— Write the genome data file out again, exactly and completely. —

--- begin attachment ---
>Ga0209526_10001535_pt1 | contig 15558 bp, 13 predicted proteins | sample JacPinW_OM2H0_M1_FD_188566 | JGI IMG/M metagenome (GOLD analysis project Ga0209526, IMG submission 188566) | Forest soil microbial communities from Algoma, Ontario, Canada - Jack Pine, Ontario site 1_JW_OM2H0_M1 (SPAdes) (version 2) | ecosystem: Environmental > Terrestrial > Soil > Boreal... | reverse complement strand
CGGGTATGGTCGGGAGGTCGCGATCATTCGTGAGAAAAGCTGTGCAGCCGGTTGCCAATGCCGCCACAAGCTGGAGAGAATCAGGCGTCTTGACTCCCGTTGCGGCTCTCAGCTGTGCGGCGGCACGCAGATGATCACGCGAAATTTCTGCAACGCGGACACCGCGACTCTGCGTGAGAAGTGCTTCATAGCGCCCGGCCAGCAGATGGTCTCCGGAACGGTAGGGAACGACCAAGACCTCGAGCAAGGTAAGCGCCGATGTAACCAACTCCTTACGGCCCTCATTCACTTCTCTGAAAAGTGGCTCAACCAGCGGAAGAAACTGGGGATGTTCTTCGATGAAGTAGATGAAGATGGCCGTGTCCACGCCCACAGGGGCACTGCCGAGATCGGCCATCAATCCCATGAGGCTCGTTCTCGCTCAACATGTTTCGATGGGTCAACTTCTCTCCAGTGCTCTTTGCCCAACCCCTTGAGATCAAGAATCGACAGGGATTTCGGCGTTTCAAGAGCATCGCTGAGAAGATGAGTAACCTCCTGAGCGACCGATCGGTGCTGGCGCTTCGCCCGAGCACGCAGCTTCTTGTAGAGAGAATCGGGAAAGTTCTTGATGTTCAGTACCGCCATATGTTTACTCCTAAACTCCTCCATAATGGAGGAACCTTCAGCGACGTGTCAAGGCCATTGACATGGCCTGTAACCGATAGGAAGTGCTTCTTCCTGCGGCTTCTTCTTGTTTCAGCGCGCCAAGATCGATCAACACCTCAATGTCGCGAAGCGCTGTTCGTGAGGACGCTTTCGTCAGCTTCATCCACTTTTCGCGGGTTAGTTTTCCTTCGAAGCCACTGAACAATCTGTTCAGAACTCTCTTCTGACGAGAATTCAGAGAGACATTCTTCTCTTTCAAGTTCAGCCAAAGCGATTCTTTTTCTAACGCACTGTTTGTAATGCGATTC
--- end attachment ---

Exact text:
>Ga0209526_10001535_pt1 | contig 15558 bp, 13 predicted proteins | sample JacPinW_OM2H0_M1_FD_188566 | JGI IMG/M metagenome (GOLD analysis project Ga0209526, IMG submission 188566) | Forest soil microbial communities from Algoma, Ontario, Canada - Jack Pine, Ontario site 1_JW_OM2H0_M1 (SPAdes) (version 2) | ecosystem: Environmental > Terrestrial > Soil > Boreal... | reverse complement strand
CGGGTATGGTCGGGAGGTCGCGATCATTCGTGAGAAAAGCTGTGCAGCCGGTTGCCAATGCCGCCACAAGCTGGAGAGAATCAGGCGTCTTGACTCCCGTTGCGGCTCTCAGCTGTGCGGCGGCACGCAGATGATCACGCGAAATTTCTGCAACGCGGACACCGCGACTCTGCGTGAGAAGTGCTTCATAGCGCCCGGCCAGCAGATGGTCTCCGGAACGGTAGGGAACGACCAAGACCTCGAGCAAGGTAAGCGCCGATGTAACCAACTCCTTACGGCCCTCATTCACTTCTCTGAAAAGTGGCTCAACCAGCGGAAGAAACTGGGGATGTTCTTCGATGAAGTAGATGAAGATGGCCGTGTCCACGCCCACAGGGGCACTGCCGAGATCGGCCATCAATCCCATGAGGCTCGTTCTCGCTCAACATGTTTCGATGGGTCAACTTCTCTCCAGTGCTCTTTGCCCAACCCCTTGAGATCAAGAATCGACAGGGATTTCGGCGTTTCAAGAGCATCGCTGAGAAGATGAGTAACCTCCTGAGCGACCGATCGGTGCTGGCGCTTCGCCCGAGCACGCAGCTTCTTGTAGAGAGAATCGGGAAAGTTCTTGATGTTCAGTACCGCCATATGTTTACTCCTAAACTCCTCCATAATGGAGGAACCTTCAGCGACGTGTCAAGGCCATTGACATGGCCTGTAACCGATAGGAAGTGCTTCTTCCTGCGGCTTCTTCTTGTTTCAGCGCGCCAAGATCGATCAACACCTCAATGTCGCGAAGCGCTGTTCGTGAGGACGCTTTCGTCAGCTTCATCCACTTTTCGCGGGTTAGTTTTCCTTCGAAGCCACTGAACAATCTGTTCAGAACTCTCTTCTGACGAGAATTCAGAGAGACATTCTTCTCTTTCAAGTTCAGCCAAAGCGATTCTTTTTCTAACGCACTGTTTGTAATGCGATTC